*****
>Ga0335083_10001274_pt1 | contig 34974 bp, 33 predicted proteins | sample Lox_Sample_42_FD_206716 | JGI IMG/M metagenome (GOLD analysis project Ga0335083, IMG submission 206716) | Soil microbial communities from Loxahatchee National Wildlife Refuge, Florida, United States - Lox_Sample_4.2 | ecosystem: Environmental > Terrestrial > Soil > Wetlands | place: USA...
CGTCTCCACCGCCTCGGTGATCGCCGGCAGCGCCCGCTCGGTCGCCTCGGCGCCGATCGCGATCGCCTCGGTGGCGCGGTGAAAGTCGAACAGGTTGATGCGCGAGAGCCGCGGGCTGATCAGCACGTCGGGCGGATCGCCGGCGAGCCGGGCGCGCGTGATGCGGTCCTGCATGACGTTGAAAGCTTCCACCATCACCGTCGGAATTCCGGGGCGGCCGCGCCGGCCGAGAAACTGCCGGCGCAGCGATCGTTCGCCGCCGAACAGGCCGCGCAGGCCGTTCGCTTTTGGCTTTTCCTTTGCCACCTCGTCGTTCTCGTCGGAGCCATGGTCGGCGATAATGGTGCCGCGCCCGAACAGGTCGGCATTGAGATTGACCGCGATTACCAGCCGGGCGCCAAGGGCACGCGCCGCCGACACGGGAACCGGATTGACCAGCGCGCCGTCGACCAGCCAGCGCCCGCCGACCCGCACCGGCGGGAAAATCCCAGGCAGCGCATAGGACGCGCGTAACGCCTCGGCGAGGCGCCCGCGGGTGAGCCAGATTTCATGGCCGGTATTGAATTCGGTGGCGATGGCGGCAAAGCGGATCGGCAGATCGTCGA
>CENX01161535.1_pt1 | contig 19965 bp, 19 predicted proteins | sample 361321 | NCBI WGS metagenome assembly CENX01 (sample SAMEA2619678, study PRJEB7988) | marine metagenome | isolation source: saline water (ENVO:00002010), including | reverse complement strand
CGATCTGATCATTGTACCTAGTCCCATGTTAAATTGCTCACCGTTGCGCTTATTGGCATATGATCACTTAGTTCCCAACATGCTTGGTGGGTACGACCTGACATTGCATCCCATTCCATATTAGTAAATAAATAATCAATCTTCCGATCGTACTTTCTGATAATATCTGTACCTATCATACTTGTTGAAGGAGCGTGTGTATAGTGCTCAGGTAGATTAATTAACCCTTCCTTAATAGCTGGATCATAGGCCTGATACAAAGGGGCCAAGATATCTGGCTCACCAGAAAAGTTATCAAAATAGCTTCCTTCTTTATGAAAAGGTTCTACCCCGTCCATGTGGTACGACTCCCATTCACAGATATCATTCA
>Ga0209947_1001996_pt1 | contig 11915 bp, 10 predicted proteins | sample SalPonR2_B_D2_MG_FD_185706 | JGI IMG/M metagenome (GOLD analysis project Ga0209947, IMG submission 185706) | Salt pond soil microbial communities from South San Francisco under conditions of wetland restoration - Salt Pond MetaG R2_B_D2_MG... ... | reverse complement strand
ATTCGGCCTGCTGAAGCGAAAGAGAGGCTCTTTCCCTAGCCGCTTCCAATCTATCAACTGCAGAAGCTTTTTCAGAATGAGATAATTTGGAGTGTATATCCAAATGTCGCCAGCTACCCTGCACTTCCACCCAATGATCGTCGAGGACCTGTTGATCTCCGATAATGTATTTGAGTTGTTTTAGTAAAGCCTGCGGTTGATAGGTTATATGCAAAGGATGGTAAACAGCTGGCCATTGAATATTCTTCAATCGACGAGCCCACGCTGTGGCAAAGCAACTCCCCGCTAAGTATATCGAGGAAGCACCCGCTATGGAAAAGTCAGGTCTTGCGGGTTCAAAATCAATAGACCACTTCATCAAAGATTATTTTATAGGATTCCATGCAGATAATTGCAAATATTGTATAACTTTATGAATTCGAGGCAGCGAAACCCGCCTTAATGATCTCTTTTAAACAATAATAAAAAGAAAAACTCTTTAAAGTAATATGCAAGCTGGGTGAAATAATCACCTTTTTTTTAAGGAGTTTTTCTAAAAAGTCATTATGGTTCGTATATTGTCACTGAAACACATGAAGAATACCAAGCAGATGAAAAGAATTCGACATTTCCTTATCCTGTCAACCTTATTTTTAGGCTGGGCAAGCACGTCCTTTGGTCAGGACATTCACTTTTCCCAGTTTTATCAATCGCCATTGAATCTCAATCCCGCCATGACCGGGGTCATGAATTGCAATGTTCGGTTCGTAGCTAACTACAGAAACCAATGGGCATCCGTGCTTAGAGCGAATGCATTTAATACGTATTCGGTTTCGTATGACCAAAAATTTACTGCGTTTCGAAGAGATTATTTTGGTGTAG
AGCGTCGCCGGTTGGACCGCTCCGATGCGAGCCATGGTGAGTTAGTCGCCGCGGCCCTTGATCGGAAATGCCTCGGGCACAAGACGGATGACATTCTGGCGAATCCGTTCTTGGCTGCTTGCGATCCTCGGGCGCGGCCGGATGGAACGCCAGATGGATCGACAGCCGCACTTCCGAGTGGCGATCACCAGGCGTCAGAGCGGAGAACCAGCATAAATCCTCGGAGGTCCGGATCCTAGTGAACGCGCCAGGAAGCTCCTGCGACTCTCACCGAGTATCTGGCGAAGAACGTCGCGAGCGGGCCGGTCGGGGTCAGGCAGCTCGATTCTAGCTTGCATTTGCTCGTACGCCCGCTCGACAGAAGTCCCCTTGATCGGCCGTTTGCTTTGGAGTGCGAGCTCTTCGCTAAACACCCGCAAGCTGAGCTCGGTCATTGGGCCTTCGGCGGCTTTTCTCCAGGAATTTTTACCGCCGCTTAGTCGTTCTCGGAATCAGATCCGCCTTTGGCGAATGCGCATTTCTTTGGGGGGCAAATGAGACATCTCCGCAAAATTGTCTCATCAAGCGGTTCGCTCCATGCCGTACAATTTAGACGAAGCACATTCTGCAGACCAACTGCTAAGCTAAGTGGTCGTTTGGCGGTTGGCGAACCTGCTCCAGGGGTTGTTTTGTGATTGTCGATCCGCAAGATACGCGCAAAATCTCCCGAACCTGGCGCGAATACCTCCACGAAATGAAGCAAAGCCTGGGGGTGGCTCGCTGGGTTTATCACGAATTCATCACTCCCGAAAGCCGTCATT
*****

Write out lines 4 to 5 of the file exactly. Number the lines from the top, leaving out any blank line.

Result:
CGATCTGATCATTGTACCTAGTCCCATGTTAAATTGCTCACCGTTGCGCTTATTGGCATATGATCACTTAGTTCCCAACATGCTTGGTGGGTACGACCTGACATTGCATCCCATTCCATATTAGTAAATAAATAATCAATCTTCCGATCGTACTTTCTGATAATATCTGTACCTATCATACTTGTTGAAGGAGCGTGTGTATAGTGCTCAGGTAGATTAATTAACCCTTCCTTAATAGCTGGATCATAGGCCTGATACAAAGGGGCCAAGATATCTGGCTCACCAGAAAAGTTATCAAAATAGCTTCCTTCTTTATGAAAAGGTTCTACCCCGTCCATGTGGTACGACTCCCATTCACAGATATCATTCA
>Ga0209947_1001996_pt1 | contig 11915 bp, 10 predicted proteins | sample SalPonR2_B_D2_MG_FD_185706 | JGI IMG/M metagenome (GOLD analysis project Ga0209947, IMG submission 185706) | Salt pond soil microbial communities from South San Francisco under conditions of wetland restoration - Salt Pond MetaG R2_B_D2_MG... ... | reverse complement strand